NEW YORK (GenomeWeb) – A University of California, Davis-led team of researchers has found that certain malaria-transmitting mosquitos that tend to feed on humans harbor a particular chromosomal rearrangement.
The team collected Anopheles arabiensis mosquitos, which remain the dominant transmitters of malaria in many parts of Africa, from three villages in Tanzania for sequencing. Some mosquitos were trapped indoors, while others were caught outdoors, and some had fed on cattle, others on humans, and some on other animals. As reported today in PLOS Genetics, mosquitos that fed on cattle were more likely to have the presumed ancestral form of the 3Ra chromosomal inversion.
"Whether there is a genetic basis to feeding preferences in mosquitos has long been debated," first author Bradley Main, a researcher at the UC Davis School of Veterinary Medicine, said in a statement. "Using a population genomics approach, we have established an association between human feeding and a specific chromosomal rearrangement in the major East African malaria vector. This work paves the way for identifying specific genes that affect this critically important trait."
While treated nets and indoor insecticide use have reduced the numbers of some malaria vectors, An. arabiensis, which has a broader host range, has been less affected by those approaches. Better understanding how An. arabiensis chooses its host could inform disease control efforts, the researchers added, as mosquitos that feed on cattle are less likely to transmit malaria among people.
Main and his colleagues collected mosquitos from indoor and outdoor spots in three southeastern Tanzanian villages — Lupiro, Minepa, and Sagamaganga — during a period of two years. They then analyzed blood meals from 1,731 female An. arabiensis they collected and, using a multiplex genotyping assay, identified what species they had fed upon.
In addition, using a generalized linear mixed model approach, they found that the presence of livestock was inversely correlated with the number of human-fed mosquitos, while being trapped indoors was positively associated with the frequency of human feeding.
They sequenced 48 An. arabiensis individuals — 25 that had fed on cattle and 23 that had fed on humans — to a median depth of 18X. Twenty-four of the mosquitos had been collected outside and 24 inside. From this, they identified some 4.8 million segregating SNPs.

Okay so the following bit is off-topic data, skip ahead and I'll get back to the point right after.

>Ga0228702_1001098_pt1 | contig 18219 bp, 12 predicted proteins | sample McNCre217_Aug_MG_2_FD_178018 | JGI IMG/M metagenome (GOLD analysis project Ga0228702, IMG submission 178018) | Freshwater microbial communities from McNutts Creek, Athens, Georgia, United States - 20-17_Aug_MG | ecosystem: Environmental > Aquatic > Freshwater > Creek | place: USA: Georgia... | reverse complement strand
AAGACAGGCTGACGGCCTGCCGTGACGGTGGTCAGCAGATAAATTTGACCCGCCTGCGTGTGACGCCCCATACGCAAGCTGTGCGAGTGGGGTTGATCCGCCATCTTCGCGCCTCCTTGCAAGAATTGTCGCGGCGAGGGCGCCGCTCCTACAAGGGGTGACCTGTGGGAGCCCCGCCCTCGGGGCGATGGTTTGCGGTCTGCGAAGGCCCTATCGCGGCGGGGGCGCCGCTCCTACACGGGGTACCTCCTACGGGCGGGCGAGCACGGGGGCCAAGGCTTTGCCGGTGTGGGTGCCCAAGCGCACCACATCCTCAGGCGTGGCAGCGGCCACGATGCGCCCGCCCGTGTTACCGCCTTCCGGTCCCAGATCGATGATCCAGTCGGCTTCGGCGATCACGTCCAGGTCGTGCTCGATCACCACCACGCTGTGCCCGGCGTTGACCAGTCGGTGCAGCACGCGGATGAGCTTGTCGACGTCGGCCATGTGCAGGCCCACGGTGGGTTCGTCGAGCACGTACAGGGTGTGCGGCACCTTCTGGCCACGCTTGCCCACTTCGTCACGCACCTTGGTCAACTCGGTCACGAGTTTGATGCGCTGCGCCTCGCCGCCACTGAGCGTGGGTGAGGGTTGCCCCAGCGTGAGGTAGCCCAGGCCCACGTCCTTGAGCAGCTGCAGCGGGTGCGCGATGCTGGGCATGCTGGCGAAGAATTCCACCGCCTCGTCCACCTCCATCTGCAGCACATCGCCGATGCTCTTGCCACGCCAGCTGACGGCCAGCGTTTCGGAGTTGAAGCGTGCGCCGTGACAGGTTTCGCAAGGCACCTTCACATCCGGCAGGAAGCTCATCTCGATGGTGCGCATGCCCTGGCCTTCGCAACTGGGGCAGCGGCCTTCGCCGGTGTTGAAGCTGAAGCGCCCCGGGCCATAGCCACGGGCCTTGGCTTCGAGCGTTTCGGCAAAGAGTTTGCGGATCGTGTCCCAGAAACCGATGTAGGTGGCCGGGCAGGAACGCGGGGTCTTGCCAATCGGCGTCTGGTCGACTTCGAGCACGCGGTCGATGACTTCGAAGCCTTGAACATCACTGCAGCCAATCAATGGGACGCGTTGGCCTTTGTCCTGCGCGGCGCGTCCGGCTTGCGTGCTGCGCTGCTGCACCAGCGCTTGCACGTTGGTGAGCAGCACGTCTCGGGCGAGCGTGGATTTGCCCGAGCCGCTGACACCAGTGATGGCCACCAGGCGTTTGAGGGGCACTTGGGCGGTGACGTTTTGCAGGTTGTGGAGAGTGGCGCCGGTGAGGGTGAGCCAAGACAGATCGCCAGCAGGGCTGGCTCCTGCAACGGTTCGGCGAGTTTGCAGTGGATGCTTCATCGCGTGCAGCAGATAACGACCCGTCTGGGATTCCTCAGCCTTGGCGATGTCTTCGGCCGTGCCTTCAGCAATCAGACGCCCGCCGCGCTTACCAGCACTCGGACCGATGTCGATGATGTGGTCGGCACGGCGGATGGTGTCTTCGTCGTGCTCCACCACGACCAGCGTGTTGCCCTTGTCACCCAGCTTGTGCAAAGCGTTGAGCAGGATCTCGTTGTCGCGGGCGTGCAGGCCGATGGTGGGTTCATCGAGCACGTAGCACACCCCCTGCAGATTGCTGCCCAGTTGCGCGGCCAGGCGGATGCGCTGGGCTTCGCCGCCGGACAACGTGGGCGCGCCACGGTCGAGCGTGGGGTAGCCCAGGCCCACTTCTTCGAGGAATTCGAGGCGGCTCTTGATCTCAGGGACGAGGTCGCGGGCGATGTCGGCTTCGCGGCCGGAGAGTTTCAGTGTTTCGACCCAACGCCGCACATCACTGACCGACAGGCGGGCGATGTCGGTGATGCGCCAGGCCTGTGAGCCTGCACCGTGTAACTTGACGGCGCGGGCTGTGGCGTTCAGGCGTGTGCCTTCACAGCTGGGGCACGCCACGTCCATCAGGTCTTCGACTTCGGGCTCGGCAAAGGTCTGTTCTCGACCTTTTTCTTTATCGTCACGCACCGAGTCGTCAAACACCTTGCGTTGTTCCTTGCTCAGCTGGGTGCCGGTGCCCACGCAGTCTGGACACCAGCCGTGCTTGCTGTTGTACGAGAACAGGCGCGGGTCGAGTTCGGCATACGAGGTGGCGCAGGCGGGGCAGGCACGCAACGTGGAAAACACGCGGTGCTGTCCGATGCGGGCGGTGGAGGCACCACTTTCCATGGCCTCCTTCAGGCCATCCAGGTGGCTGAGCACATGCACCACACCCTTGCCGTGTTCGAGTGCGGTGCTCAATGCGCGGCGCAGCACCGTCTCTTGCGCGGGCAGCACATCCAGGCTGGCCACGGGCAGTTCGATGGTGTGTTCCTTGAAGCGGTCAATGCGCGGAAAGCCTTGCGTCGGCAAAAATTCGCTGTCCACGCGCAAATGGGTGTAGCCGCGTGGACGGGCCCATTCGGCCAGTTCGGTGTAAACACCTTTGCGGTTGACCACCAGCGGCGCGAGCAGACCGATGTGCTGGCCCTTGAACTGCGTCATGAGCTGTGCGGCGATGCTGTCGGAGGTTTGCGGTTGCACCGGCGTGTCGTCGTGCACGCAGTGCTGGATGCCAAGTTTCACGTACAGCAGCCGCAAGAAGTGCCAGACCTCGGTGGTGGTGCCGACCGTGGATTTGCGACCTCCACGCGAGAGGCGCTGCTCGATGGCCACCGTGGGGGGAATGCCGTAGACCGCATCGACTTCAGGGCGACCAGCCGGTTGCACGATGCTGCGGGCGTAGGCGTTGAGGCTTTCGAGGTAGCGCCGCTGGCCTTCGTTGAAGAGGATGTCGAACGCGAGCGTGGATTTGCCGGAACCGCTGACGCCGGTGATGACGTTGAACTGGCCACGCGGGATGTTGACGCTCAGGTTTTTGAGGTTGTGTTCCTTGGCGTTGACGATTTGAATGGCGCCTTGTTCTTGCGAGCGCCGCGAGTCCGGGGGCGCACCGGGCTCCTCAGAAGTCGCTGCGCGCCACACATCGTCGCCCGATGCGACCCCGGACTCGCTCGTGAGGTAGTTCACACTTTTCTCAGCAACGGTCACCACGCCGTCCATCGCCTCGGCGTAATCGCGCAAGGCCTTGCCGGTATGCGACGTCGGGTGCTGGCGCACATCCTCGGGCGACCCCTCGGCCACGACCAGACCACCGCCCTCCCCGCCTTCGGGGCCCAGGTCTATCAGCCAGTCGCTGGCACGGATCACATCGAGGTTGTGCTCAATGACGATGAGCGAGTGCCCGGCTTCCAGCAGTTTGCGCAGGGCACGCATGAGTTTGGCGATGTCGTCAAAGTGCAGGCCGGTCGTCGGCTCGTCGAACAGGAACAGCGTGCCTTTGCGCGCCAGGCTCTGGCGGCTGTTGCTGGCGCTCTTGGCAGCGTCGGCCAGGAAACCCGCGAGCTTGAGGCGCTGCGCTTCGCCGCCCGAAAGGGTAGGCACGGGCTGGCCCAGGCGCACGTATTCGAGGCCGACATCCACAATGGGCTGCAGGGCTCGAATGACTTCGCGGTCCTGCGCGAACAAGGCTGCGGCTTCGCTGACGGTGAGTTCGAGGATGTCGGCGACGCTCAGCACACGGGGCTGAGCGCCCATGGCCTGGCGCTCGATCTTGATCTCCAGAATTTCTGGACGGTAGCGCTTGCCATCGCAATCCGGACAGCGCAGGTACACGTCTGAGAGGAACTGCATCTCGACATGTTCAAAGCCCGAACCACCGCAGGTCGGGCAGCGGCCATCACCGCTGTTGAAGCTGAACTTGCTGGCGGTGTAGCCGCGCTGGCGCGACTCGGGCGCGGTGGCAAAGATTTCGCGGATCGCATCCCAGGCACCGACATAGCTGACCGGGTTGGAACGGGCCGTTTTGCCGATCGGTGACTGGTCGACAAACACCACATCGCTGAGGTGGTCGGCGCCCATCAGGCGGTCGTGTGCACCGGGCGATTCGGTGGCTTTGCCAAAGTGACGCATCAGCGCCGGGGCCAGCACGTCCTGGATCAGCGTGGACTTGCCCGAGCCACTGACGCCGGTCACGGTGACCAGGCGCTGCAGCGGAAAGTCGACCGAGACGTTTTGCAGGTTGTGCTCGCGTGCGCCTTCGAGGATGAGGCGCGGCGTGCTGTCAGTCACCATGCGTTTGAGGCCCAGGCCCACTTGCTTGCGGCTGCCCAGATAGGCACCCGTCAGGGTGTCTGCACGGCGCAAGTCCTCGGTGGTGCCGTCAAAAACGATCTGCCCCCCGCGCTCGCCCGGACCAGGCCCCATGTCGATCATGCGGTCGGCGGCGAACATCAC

They used the data they collected to estimate SNP heritability for feeding on people or on cattle and for resting inside or outside. Host choice, they reported, appeared to be heritable, while resting location was not.
A principal components analysis based on the SNP data clustered them into three groups, based largely on what combination of 3Ra and 2Rb chromosome inversion states they had.
After developing an inversion genotyping assay, Main and his colleagues genotyped 363 blood-fed female mosquitos collected in Lupiro. About a third of the mosquitos had fed on humans while another third had fed on cattle. They found an enrichment of the standard arrangement of 3Ra among cattle-fed versus non-cattle-fed mosquitos.
The researchers homed in on two candidate genes in the 3Ra region: the odorant binding protein Obp5, which is expressed in female antennae and thus could be involved in host-seeking, and the odorant receptor Or65, in which they noted allelic variation between inversion arrangements. Controlled host preference assays testing various genotypes are now needed to gauge any link between these candidates and host choice, they added.
"A better understanding of the genetic basis for host choice in An. arabiensis may also improve vector control if cattle-biting mosquitos can be genetically engineered and released in the population, having an effect similar in concept to zooprophylaxis," or the diversion of disease vectors away from human hosts to other hosts, Main and his colleagues wrote in their paper.